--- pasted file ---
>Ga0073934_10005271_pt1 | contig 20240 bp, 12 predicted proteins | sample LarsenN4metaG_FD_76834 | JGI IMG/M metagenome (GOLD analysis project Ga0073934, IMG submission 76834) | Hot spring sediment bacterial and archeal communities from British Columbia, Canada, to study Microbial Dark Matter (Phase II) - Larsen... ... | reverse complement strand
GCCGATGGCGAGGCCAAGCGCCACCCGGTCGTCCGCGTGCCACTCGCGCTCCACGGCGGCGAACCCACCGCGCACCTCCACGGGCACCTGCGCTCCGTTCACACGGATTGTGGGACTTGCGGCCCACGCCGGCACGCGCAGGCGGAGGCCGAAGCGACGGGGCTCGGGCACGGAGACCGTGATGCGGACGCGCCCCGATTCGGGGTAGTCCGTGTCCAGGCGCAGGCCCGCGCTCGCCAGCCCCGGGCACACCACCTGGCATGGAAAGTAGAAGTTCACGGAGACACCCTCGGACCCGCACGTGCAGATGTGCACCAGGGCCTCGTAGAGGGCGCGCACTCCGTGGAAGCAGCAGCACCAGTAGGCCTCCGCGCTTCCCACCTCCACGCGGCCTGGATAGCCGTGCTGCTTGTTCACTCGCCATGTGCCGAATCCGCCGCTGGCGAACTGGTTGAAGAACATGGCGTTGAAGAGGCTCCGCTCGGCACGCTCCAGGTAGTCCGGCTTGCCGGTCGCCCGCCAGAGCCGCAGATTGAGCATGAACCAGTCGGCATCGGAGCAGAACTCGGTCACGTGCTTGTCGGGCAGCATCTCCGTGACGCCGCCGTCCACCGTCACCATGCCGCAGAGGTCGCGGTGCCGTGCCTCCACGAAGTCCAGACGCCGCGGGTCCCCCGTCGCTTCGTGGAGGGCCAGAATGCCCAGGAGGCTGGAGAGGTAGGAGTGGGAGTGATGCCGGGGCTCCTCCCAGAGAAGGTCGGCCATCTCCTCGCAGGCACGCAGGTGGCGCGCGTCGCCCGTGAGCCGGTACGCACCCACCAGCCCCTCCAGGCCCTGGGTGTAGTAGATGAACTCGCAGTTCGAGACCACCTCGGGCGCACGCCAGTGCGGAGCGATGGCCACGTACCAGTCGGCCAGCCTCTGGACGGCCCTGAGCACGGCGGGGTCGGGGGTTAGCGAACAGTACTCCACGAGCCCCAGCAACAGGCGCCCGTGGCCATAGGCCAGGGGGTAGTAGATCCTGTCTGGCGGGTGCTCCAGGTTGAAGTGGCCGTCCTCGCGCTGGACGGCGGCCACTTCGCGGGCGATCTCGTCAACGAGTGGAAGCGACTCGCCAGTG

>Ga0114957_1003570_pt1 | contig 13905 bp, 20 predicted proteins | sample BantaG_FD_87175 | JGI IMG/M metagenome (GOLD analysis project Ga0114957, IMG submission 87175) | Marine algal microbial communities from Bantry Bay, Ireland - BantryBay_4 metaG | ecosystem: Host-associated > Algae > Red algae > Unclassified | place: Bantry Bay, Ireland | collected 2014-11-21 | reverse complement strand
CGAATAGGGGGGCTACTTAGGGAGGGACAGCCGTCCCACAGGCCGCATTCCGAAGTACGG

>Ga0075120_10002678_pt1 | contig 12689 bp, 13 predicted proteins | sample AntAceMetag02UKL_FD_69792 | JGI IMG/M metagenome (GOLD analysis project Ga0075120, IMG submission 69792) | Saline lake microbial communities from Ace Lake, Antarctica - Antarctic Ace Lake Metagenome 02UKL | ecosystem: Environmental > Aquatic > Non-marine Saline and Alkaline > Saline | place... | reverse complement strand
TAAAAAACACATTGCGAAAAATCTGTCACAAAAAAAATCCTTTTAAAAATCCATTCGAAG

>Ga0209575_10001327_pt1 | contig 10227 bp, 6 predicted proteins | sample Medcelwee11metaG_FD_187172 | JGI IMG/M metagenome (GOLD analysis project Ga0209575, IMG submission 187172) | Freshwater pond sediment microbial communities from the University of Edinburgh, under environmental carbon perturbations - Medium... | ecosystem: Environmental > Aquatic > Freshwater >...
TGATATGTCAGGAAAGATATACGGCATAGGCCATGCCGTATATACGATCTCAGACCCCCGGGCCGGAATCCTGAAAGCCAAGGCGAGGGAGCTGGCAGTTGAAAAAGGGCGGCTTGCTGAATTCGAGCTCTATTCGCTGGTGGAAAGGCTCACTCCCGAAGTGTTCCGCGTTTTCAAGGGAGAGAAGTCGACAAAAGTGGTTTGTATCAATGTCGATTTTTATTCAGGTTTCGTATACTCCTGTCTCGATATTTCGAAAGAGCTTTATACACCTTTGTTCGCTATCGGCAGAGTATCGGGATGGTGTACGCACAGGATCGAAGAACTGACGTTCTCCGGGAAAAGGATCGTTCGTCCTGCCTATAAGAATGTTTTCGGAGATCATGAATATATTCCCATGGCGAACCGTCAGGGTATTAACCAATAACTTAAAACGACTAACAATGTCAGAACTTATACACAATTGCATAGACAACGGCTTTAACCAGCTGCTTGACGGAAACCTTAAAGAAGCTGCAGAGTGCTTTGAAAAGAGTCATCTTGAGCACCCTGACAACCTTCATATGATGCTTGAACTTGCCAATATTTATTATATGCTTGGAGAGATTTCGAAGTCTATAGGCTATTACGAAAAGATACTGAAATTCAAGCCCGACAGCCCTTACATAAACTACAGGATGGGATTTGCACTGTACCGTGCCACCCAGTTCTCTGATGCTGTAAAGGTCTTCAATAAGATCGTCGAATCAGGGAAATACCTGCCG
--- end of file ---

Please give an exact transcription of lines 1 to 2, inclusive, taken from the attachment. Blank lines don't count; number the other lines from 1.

>Ga0073934_10005271_pt1 | contig 20240 bp, 12 predicted proteins | sample LarsenN4metaG_FD_76834 | JGI IMG/M metagenome (GOLD analysis project Ga0073934, IMG submission 76834) | Hot spring sediment bacterial and archeal communities from British Columbia, Canada, to study Microbial Dark Matter (Phase II) - Larsen... ... | reverse complement strand
GCCGATGGCGAGGCCAAGCGCCACCCGGTCGTCCGCGTGCCACTCGCGCTCCACGGCGGCGAACCCACCGCGCACCTCCACGGGCACCTGCGCTCCGTTCACACGGATTGTGGGACTTGCGGCCCACGCCGGCACGCGCAGGCGGAGGCCGAAGCGACGGGGCTCGGGCACGGAGACCGTGATGCGGACGCGCCCCGATTCGGGGTAGTCCGTGTCCAGGCGCAGGCCCGCGCTCGCCAGCCCCGGGCACACCACCTGGCATGGAAAGTAGAAGTTCACGGAGACACCCTCGGACCCGCACGTGCAGATGTGCACCAGGGCCTCGTAGAGGGCGCGCACTCCGTGGAAGCAGCAGCACCAGTAGGCCTCCGCGCTTCCCACCTCCACGCGGCCTGGATAGCCGTGCTGCTTGTTCACTCGCCATGTGCCGAATCCGCCGCTGGCGAACTGGTTGAAGAACATGGCGTTGAAGAGGCTCCGCTCGGCACGCTCCAGGTAGTCCGGCTTGCCGGTCGCCCGCCAGAGCCGCAGATTGAGCATGAACCAGTCGGCATCGGAGCAGAACTCGGTCACGTGCTTGTCGGGCAGCATCTCCGTGACGCCGCCGTCCACCGTCACCATGCCGCAGAGGTCGCGGTGCCGTGCCTCCACGAAGTCCAGACGCCGCGGGTCCCCCGTCGCTTCGTGGAGGGCCAGAATGCCCAGGAGGCTGGAGAGGTAGGAGTGGGAGTGATGCCGGGGCTCCTCCCAGAGAAGGTCGGCCATCTCCTCGCAGGCACGCAGGTGGCGCGCGTCGCCCGTGAGCCGGTACGCACCCACCAGCCCCTCCAGGCCCTGGGTGTAGTAGATGAACTCGCAGTTCGAGACCACCTCGGGCGCACGCCAGTGCGGAGCGATGGCCACGTACCAGTCGGCCAGCCTCTGGACGGCCCTGAGCACGGCGGGGTCGGGGGTTAGCGAACAGTACTCCACGAGCCCCAGCAACAGGCGCCCGTGGCCATAGGCCAGGGGGTAGTAGATCCTGTCTGGCGGGTGCTCCAGGTTGAAGTGGCCGTCCTCGCGCTGGACGGCGGCCACTTCGCGGGCGATCTCGTCAACGAGTGGAAGCGACTCGCCAGTG